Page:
The Amazing Spider-Man 2 (Marc Webb, 2014). The lackluster reboot gets its inevitable sequel. In Sam Raimi’s second outing with the web-slinger during the first go-round of Marvel’s most famous comic book character as a modern studio tentpole, the director excelled in large part by shrewdly correcting the flaws of the first installment. Marc Webb as his collaborators have no such instinct, basically doubling down on all the weakest elements of The Amazing Spider-Man while also adhering to the apparent necessity to load the film with ever more, more, more. Even the little kid in front of us at the theater was grousing. “Another bad guy?” she incredulously asked at one point. Andrew Garfield remains game and enthusiastic as Peter Parker, but the screenplay is pat rather than clever, robbing the character of the whip-smart sense of humor that helps define him on the colorful page. The rapport between Garfield and Emma Stone (as Gwen Stacy) is so light and lovely that it inspires dreams of better material for them to share.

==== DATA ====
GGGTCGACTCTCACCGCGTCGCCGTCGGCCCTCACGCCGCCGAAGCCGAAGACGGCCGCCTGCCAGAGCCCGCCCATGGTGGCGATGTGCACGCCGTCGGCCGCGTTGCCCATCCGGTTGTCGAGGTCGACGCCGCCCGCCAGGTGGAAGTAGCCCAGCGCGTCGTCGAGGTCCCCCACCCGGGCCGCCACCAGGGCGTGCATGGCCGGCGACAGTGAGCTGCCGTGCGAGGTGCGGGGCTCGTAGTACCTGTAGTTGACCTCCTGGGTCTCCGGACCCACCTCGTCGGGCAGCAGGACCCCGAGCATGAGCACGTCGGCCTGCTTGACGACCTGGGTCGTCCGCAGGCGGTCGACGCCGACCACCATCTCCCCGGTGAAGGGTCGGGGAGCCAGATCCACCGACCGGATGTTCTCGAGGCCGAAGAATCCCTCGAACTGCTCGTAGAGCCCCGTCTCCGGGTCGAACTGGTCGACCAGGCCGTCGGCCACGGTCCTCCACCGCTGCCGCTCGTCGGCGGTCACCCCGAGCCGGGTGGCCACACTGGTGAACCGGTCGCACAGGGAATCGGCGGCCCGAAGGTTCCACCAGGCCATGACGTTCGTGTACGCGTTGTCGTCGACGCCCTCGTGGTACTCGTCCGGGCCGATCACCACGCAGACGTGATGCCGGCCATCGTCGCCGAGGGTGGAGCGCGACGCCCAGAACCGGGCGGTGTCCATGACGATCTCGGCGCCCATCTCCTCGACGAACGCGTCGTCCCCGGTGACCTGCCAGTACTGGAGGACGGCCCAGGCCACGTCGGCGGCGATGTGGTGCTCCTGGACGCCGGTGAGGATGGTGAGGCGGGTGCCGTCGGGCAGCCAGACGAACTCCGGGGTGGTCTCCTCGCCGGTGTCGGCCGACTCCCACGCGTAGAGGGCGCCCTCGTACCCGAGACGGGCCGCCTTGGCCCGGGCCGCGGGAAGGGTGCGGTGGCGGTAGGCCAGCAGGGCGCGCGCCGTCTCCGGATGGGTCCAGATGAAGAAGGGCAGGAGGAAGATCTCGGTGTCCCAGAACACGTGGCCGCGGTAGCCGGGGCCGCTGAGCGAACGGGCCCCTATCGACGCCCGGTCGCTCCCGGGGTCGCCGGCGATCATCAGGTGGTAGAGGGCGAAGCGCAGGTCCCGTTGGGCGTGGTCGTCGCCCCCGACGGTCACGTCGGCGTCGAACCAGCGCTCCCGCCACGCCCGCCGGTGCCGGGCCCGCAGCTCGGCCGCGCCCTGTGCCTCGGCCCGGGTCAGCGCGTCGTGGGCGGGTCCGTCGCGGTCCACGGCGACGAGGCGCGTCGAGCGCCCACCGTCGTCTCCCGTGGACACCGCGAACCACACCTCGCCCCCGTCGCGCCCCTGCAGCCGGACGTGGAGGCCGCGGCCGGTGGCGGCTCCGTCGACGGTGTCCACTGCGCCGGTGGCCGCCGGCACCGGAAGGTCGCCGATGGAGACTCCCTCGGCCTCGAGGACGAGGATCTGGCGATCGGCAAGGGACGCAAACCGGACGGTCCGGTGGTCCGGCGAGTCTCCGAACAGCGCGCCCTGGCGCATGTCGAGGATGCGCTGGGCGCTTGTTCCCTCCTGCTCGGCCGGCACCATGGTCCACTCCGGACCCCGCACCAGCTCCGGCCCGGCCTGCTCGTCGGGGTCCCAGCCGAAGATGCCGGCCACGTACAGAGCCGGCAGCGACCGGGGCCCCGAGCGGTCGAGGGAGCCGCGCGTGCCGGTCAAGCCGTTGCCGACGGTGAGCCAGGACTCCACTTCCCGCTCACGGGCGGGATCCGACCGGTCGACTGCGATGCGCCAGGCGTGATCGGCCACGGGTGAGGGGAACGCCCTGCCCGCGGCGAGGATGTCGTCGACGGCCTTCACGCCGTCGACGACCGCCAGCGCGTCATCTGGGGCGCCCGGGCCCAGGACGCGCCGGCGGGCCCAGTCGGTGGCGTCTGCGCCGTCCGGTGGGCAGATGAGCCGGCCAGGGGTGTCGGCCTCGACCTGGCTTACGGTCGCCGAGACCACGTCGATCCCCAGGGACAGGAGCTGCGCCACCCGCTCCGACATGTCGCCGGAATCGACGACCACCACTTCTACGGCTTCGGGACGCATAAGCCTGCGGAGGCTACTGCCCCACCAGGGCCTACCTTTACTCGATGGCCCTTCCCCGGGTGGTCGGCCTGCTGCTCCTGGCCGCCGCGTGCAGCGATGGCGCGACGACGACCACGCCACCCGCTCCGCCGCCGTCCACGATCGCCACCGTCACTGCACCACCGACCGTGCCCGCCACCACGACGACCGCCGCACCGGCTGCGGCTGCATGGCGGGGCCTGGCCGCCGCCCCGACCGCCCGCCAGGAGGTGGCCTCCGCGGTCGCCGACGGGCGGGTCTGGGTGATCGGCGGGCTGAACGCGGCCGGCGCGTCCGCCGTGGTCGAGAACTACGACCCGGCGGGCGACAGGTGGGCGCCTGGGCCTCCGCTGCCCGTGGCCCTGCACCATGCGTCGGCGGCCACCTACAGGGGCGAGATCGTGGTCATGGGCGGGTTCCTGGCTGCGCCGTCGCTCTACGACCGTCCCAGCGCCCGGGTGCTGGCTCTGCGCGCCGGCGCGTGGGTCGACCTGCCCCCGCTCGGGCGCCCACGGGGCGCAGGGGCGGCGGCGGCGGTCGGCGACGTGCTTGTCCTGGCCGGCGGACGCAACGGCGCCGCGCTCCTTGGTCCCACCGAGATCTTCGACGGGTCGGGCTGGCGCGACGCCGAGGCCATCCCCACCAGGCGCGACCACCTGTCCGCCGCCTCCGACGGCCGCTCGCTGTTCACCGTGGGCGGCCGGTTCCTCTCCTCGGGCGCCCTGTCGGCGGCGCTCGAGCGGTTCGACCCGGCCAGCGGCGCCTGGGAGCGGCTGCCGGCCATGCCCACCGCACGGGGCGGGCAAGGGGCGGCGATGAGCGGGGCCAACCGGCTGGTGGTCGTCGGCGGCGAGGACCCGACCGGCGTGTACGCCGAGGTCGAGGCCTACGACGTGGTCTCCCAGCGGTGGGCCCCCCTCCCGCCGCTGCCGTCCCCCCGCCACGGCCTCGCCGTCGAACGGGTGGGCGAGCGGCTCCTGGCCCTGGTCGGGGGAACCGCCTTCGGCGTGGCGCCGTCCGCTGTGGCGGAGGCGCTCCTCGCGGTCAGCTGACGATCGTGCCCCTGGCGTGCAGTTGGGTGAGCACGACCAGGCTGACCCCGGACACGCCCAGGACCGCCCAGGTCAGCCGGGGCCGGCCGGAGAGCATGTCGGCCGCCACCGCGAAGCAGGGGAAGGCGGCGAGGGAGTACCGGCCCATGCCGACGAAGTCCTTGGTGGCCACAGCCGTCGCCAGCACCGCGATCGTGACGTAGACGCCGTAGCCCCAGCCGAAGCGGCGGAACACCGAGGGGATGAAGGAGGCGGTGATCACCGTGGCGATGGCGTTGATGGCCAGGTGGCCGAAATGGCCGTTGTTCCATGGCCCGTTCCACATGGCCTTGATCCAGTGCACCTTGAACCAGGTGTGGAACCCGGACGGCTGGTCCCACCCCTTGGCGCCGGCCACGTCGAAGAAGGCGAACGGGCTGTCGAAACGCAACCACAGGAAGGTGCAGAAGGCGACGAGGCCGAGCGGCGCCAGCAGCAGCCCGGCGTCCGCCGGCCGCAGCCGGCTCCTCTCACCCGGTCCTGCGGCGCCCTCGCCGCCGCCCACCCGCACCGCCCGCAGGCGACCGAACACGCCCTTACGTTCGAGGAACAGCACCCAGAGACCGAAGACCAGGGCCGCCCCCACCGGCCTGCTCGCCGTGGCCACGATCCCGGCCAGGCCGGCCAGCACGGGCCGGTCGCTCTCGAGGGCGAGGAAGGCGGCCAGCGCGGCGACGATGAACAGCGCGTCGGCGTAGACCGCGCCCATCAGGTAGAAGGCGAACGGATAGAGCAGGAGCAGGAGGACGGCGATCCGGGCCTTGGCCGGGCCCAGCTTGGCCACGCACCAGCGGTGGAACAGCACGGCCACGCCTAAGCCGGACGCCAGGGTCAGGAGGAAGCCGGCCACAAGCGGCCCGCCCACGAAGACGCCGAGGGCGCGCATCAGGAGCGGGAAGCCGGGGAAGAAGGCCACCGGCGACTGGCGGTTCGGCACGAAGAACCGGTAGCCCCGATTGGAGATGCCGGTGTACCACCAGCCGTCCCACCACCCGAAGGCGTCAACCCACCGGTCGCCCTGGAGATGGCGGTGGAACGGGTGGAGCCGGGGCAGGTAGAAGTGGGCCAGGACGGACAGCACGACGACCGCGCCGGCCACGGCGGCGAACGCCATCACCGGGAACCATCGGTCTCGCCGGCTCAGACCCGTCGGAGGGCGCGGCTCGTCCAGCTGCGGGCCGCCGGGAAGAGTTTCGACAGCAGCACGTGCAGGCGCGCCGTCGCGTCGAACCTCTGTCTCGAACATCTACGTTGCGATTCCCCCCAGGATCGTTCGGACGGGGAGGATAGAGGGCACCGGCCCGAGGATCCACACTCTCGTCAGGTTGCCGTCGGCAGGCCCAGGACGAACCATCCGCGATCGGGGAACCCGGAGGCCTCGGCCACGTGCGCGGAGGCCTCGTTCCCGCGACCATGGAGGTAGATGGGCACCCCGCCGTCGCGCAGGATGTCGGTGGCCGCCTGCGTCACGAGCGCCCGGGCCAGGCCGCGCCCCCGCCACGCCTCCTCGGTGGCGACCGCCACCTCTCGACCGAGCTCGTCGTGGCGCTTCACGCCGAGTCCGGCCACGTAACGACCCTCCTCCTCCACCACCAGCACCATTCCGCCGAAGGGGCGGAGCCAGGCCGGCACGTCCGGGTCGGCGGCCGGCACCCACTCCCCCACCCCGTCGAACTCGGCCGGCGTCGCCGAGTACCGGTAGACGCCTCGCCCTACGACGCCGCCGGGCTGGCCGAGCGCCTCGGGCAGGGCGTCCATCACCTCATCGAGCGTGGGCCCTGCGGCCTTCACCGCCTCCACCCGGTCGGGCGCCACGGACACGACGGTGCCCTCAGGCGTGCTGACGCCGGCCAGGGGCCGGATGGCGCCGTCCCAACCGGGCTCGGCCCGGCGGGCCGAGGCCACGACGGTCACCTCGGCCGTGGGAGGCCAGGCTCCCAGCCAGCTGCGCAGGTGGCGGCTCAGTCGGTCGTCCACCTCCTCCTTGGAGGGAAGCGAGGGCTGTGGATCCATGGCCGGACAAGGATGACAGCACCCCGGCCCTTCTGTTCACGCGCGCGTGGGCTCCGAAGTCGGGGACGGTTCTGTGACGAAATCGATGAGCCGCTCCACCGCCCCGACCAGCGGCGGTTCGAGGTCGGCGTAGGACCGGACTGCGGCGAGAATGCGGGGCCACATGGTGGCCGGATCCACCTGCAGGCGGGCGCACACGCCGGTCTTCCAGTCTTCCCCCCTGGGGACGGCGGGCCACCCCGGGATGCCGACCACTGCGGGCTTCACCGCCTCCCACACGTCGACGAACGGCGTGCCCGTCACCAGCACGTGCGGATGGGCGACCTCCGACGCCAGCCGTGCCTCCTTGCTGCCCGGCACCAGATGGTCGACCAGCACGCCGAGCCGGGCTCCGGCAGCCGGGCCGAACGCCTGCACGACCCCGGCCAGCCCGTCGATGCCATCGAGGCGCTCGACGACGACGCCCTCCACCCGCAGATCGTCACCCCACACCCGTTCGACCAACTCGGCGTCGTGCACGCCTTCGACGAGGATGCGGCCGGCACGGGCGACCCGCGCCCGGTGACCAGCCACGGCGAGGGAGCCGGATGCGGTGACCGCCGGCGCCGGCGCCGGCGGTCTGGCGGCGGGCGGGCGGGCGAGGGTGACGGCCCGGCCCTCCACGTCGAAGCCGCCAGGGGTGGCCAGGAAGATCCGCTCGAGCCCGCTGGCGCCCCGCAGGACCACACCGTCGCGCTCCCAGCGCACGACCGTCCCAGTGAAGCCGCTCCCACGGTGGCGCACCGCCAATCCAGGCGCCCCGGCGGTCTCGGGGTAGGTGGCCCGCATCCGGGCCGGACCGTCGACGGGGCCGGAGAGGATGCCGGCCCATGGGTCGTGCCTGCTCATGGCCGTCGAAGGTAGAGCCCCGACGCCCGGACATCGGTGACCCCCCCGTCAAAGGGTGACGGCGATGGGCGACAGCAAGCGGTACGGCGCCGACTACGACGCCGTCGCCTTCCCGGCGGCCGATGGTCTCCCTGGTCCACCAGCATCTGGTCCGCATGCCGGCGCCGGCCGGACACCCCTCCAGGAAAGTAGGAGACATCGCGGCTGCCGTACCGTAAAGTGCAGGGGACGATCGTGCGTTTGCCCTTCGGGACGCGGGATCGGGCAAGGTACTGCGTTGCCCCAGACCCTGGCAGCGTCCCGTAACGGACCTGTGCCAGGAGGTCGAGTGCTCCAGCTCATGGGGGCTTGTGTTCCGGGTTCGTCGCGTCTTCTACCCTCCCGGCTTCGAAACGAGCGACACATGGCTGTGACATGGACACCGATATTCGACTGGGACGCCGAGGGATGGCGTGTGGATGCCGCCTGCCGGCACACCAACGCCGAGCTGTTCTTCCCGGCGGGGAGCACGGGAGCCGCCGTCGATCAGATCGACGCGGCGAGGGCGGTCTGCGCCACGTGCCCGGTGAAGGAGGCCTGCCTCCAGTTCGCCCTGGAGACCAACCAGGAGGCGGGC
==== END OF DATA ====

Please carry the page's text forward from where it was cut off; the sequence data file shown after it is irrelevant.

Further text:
Faxon and Rash, Kasdan, Lloyd, Lord and Miller, Snyder

Darling Companion (Lawrence Kasdan, 2012). I’ve got loads of residual affection for writer-director Lawrence Kasdan, but he sure doesn’t make it easy to be one of his defenders these days. Darling Companion was his first film in nearly decade, following the appallingly bad Stephen King adaptation Dreamcatcher. It doesn’t make an argument that he used his creative downtime wisely. As wispy of a film concept as anyone’s likely to come across, Kasdan’s story (co-written with his wife, Meg Kasdan) concerns an older couple who adopt a stray dog and then lose that new furry family member in the woods around their Colorado vacation cabin. And that’s about it. There are different personal conflicts and evolving relationships at play among the extended group of family and friends staying with them at the cabin, mildly heightened by the stress of the absent pet, but they have no depth or bite. Kasdan assembles a stacked cast that includes Kevin Kline, Diane Keaton, Dianne Wiest, Richard Jenkins, and, in a dinky part that could heave been written in its entirety on the back of a PetSmart receipt, Elisabeth Moss, causing my partner-in-all-things to refer to the movie as “interesting actors doing uninteresting things.” She’s spot-on.